Mommy and Daddy Are Fat

A little black girl contemplates the latest CDC numbers on obesity among blacks.

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Tim Boyle/Getty Images

Dear Mommy,

I don’t want to be like you and daddy. Sure, there are lots of good things you guys do really well. But what I am trying to say is that when I am all grown up, I don’t want to be your size.

I heard this report last week about black folks and obesity. We’re the biggest in the country. The Centers for Disease Control says 36 percent of black adults are obese. One look at our family shows that we do our part to keep blacks in the No. 1 spot for fatness.

The other day when we were at the grocery store, I watched you slowly throw your leg over the seat of the motorized riding cart. You said you get out of breath pushing the basket, even when it’s not full. I watched you go through the bakery and deli section. The look on your face reminded me of Christmas. Your eyes got wider when you got to the freshly baked cakes. You leaned over and got one with chocolate icing to place in the basket. But did you ever pay attention to the no-sugar-added desserts. My friend told me they are good, too. But I don’t know because you never buy them.

You almost did a mad dash through the produce section, just across the aisle from the bakery. You only got some collard greens and a couple of tomatoes. What about the other stuff over there?

I went home with one of my friends after school to work on a project. Her mother took some fresh strawberries and bananas, and put them in the blender with ice. It tasted sooo good, and it was all natural with no extra sugar. We could do that, too, if you bought fruit at the store.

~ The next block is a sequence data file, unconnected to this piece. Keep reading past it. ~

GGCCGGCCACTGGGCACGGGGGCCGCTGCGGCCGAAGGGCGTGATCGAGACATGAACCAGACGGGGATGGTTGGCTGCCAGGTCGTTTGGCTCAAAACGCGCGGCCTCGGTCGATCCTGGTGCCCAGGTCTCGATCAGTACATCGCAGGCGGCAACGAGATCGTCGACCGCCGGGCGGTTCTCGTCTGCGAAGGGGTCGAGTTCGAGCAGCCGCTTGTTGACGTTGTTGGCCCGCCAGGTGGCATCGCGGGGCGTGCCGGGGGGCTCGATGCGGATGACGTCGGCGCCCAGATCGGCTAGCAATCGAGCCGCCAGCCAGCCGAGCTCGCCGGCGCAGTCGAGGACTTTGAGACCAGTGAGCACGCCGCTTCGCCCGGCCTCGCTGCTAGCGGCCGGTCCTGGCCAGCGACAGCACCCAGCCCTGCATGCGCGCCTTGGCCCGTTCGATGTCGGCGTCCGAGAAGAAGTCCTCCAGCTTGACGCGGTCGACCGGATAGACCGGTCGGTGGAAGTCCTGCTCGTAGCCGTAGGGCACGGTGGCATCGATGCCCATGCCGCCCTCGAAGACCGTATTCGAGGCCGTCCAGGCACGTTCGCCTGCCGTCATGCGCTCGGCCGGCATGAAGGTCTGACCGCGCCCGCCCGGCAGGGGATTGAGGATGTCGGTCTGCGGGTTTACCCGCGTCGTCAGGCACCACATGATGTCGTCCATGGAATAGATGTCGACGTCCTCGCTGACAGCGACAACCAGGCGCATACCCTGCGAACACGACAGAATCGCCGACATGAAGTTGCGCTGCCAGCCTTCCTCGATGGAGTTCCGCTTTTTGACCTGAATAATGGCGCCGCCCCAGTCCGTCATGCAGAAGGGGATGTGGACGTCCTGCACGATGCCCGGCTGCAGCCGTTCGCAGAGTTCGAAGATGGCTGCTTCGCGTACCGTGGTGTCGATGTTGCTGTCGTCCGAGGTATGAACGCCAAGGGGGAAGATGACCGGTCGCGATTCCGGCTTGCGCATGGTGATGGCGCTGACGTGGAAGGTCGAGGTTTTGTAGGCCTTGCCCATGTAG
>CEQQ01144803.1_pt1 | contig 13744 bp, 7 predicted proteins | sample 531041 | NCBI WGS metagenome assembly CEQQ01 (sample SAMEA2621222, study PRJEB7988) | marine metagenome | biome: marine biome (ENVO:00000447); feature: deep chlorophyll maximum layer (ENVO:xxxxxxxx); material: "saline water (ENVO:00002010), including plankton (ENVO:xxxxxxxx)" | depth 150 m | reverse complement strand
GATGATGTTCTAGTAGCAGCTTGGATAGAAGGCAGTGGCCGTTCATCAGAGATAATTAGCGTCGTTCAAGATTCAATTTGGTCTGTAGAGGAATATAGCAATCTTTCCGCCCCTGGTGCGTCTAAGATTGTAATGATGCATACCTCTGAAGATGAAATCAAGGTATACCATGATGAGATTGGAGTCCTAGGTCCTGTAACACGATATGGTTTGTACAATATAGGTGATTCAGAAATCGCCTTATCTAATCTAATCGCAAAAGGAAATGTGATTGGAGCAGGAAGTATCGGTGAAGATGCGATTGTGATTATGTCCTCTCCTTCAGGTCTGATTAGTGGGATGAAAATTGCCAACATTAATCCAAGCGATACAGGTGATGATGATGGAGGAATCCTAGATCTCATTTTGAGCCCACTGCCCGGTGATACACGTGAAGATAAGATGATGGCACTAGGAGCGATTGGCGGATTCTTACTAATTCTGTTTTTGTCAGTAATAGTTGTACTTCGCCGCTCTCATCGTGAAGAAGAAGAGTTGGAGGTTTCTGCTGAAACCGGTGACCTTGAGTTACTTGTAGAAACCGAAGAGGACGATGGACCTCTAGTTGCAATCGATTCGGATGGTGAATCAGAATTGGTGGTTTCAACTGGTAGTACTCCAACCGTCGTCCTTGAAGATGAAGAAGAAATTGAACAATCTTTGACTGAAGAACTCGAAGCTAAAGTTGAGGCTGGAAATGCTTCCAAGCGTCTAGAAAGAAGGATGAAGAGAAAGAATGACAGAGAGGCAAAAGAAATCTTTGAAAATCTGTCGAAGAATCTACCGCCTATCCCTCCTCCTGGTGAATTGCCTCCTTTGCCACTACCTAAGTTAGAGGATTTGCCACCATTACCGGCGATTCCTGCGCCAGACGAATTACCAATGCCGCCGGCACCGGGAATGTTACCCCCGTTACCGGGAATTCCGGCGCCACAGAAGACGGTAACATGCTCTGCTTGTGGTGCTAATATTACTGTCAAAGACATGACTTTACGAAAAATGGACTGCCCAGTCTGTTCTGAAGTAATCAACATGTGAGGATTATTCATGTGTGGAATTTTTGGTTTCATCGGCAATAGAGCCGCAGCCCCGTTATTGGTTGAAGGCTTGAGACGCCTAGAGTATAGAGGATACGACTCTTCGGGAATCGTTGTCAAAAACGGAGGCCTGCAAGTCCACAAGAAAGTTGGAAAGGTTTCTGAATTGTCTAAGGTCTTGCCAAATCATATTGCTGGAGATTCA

That study said obesity among us black folks ranges from 23 percent to 45.1 percent depending on which state you live in. Hispanics are a little smaller overall, but not much. Their obesity rate ranges from 21 percent to 36.7 percent. Whites are the smallest; their obesity ranges from 9 percent to 30.2 percent.

I’m not saying that I don’t want to be black. I just don’t want to be fat and black. When I am grown, I want to be able to stand up straight, and look down and see my feet. I don’t want my belly to get in the way.

I want to exercise. I see white people running in parks in their neighborhoods and riding bicycles. It looks like fun. I want to dance, ballerina style or maybe even African dance. When I was little, being a chunky girl in a short set was cute. Now that I am older, a chunky girl in a tutu ain’t so cute.

I’m going to make some changes myself. I am going to insist that you buy fruit and veggies in the grocery store, and that we make healthier food choices. I am going to exercise, even if it’s just walking up and down the stairs out front. I’ve got to do something.

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